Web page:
There is a very curious Italian verb: “Invogliare”.
It’s described in a Dictionary as: “to inspire a will or desire. To invogliare anyone is to awake in him the will or the ability or capacity, an earnest longing or appetite, an ardent wish, to bring into action a man’s hankering, solicitude, yearning, ardor, predilection, love, fondness and relish, or aught which savors of Willing.”
The English word, Inveigle, is derived from it, but there’s no word precisely corresponding to it which so generally sets forth the idea of inspiring a will in another person.
“Suggestion” is far more general and vague.
Now if you can “invogliare” yourself, in other words, if you can inspire your Will to do something you really want… you can raise above all the anxiety, nervousness, and actually do it.
How much better off will you be if you can actually do all the things that you want to do?
How much would your life change?
To have the ability to “invogliare” ourselves, to raise a great Will above anything else, and just do the things we want to do.
The Will is a powerful mechanism that can transform your life. But now just your life… others too!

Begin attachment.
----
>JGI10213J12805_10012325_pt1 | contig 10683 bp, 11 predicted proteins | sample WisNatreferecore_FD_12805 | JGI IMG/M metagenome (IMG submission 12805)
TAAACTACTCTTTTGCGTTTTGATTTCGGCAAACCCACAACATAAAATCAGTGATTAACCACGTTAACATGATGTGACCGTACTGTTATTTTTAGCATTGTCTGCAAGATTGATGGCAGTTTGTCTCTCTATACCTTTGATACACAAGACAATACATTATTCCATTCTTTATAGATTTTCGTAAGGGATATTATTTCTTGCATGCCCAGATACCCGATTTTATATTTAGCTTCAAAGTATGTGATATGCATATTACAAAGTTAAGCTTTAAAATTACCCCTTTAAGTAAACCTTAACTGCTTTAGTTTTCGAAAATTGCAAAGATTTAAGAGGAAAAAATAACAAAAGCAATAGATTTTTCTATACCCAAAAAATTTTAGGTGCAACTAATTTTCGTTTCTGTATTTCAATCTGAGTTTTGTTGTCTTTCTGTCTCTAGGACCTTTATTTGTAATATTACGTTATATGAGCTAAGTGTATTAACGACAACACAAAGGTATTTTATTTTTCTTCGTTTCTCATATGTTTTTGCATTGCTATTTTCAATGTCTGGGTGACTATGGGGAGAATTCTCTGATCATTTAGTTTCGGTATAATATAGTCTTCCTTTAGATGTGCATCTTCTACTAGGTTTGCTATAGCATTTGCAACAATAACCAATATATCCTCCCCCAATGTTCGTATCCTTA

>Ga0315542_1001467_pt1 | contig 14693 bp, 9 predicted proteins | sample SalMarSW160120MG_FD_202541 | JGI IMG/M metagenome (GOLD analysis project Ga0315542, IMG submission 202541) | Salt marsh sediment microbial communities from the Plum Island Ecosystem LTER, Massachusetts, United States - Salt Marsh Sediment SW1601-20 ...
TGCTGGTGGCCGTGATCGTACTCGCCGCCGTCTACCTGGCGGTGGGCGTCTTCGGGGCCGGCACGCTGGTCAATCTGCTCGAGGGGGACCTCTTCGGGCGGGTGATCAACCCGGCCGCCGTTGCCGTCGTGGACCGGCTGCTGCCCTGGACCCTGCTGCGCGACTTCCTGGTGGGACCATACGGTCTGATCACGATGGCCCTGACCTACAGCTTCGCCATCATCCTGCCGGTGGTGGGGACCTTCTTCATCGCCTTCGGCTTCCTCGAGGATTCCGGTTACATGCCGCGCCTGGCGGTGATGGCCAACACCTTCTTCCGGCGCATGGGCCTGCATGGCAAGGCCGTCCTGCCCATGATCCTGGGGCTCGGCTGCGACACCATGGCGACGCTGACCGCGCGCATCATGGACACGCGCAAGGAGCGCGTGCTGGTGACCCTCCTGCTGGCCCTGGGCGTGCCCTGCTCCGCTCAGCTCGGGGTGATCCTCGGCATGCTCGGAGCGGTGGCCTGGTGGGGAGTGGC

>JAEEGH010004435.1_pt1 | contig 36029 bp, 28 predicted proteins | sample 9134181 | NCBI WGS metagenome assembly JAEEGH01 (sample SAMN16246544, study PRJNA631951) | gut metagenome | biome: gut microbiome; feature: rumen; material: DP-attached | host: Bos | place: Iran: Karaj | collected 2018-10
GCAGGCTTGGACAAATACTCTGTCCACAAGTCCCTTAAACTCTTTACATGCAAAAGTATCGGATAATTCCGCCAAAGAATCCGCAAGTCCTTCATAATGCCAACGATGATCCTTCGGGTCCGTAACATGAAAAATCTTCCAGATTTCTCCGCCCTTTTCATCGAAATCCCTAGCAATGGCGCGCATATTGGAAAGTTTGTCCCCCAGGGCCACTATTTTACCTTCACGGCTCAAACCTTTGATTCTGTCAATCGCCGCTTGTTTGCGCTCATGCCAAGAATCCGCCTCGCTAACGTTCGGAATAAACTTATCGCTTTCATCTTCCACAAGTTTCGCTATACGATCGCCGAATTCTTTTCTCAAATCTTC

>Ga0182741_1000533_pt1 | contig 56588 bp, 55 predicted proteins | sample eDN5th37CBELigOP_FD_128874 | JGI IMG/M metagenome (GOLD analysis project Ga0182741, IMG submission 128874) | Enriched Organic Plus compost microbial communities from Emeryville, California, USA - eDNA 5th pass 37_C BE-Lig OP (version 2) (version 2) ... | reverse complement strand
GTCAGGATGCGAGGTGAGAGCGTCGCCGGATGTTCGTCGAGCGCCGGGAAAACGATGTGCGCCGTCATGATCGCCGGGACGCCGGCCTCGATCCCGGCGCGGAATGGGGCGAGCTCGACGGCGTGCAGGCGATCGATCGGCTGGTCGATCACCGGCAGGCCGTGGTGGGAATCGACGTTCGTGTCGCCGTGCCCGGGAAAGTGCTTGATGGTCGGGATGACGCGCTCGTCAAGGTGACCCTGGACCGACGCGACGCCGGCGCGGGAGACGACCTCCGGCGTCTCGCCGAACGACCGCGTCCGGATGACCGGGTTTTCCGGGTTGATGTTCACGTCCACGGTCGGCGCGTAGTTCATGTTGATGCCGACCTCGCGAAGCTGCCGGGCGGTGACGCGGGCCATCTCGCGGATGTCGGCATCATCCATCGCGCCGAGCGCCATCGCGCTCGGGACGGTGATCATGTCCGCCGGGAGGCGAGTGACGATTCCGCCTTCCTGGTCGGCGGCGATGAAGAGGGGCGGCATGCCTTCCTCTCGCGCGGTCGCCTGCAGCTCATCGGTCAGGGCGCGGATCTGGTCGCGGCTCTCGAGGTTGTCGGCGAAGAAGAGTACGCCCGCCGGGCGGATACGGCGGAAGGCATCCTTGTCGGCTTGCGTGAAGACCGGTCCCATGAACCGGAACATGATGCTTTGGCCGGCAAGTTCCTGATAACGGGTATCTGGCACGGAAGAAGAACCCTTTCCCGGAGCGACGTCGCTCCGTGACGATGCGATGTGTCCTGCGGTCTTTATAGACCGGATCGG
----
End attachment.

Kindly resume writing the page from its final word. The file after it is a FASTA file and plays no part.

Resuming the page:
The role of the Will was well known even in the primordial medicine.
Paracelsus regarded medicine as magic and the physician as a wizard who should by a powerful Will act on the imagination of the patient.
It was found in the older primordial books that best healers usually have a strong Will, cultivated by decades of experience. You can watch their Will in action when they deal with a patient.
It doesn’t matter if they are western doctors, massage therapists, healers, and so on.
But I’m sure you can also remember a doctor from your experience with little or no Will; who couldn’t act upon you – his/her patient – even if he was the only doctor alive.
There’s plenty of examples of the importance of the Will and to “invogliare” yourself and others.
For today… remember the word: Invogliare!